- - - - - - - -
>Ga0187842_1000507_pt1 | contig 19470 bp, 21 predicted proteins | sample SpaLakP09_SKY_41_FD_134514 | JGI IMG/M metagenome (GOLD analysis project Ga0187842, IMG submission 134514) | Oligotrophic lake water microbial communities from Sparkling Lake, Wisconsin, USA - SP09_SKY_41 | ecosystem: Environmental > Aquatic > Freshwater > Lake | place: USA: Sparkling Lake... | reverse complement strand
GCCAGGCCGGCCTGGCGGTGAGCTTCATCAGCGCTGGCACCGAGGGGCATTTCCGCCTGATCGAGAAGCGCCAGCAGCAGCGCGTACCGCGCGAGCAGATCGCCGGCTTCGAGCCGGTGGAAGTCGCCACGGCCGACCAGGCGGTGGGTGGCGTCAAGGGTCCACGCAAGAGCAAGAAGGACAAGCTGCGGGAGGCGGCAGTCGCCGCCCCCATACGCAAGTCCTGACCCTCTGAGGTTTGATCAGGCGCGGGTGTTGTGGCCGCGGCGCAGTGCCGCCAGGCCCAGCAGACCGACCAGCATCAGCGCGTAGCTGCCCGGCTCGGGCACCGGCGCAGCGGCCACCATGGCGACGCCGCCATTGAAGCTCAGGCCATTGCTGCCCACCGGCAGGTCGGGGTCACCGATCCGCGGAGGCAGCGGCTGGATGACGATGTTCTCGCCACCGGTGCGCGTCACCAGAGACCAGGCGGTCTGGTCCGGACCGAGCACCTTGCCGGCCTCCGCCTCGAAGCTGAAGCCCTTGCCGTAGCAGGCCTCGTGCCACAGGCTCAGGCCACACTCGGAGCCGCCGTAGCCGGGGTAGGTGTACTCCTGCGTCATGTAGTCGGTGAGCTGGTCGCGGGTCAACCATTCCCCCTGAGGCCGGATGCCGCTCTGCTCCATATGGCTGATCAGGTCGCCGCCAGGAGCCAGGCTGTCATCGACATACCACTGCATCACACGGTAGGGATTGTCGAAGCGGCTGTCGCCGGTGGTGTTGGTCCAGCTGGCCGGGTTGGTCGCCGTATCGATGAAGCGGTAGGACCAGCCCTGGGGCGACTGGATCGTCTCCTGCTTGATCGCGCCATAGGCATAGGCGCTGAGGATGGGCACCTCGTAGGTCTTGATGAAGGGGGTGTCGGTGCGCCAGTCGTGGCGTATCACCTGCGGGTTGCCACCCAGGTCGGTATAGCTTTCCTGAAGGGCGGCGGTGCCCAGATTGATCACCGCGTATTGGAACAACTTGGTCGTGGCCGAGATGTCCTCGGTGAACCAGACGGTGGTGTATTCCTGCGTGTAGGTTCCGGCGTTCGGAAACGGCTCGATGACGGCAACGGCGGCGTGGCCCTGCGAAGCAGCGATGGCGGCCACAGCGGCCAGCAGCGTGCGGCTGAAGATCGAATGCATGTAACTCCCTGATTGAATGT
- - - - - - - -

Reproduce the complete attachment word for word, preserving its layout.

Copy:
>Ga0187842_1000507_pt1 | contig 19470 bp, 21 predicted proteins | sample SpaLakP09_SKY_41_FD_134514 | JGI IMG/M metagenome (GOLD analysis project Ga0187842, IMG submission 134514) | Oligotrophic lake water microbial communities from Sparkling Lake, Wisconsin, USA - SP09_SKY_41 | ecosystem: Environmental > Aquatic > Freshwater > Lake | place: USA: Sparkling Lake... | reverse complement strand
GCCAGGCCGGCCTGGCGGTGAGCTTCATCAGCGCTGGCACCGAGGGGCATTTCCGCCTGATCGAGAAGCGCCAGCAGCAGCGCGTACCGCGCGAGCAGATCGCCGGCTTCGAGCCGGTGGAAGTCGCCACGGCCGACCAGGCGGTGGGTGGCGTCAAGGGTCCACGCAAGAGCAAGAAGGACAAGCTGCGGGAGGCGGCAGTCGCCGCCCCCATACGCAAGTCCTGACCCTCTGAGGTTTGATCAGGCGCGGGTGTTGTGGCCGCGGCGCAGTGCCGCCAGGCCCAGCAGACCGACCAGCATCAGCGCGTAGCTGCCCGGCTCGGGCACCGGCGCAGCGGCCACCATGGCGACGCCGCCATTGAAGCTCAGGCCATTGCTGCCCACCGGCAGGTCGGGGTCACCGATCCGCGGAGGCAGCGGCTGGATGACGATGTTCTCGCCACCGGTGCGCGTCACCAGAGACCAGGCGGTCTGGTCCGGACCGAGCACCTTGCCGGCCTCCGCCTCGAAGCTGAAGCCCTTGCCGTAGCAGGCCTCGTGCCACAGGCTCAGGCCACACTCGGAGCCGCCGTAGCCGGGGTAGGTGTACTCCTGCGTCATGTAGTCGGTGAGCTGGTCGCGGGTCAACCATTCCCCCTGAGGCCGGATGCCGCTCTGCTCCATATGGCTGATCAGGTCGCCGCCAGGAGCCAGGCTGTCATCGACATACCACTGCATCACACGGTAGGGATTGTCGAAGCGGCTGTCGCCGGTGGTGTTGGTCCAGCTGGCCGGGTTGGTCGCCGTATCGATGAAGCGGTAGGACCAGCCCTGGGGCGACTGGATCGTCTCCTGCTTGATCGCGCCATAGGCATAGGCGCTGAGGATGGGCACCTCGTAGGTCTTGATGAAGGGGGTGTCGGTGCGCCAGTCGTGGCGTATCACCTGCGGGTTGCCACCCAGGTCGGTATAGCTTTCCTGAAGGGCGGCGGTGCCCAGATTGATCACCGCGTATTGGAACAACTTGGTCGTGGCCGAGATGTCCTCGGTGAACCAGACGGTGGTGTATTCCTGCGTGTAGGTTCCGGCGTTCGGAAACGGCTCGATGACGGCAACGGCGGCGTGGCCCTGCGAAGCAGCGATGGCGGCCACAGCGGCCAGCAGCGTGCGGCTGAAGATCGAATGCATGTAACTCCCTGATTGAATGT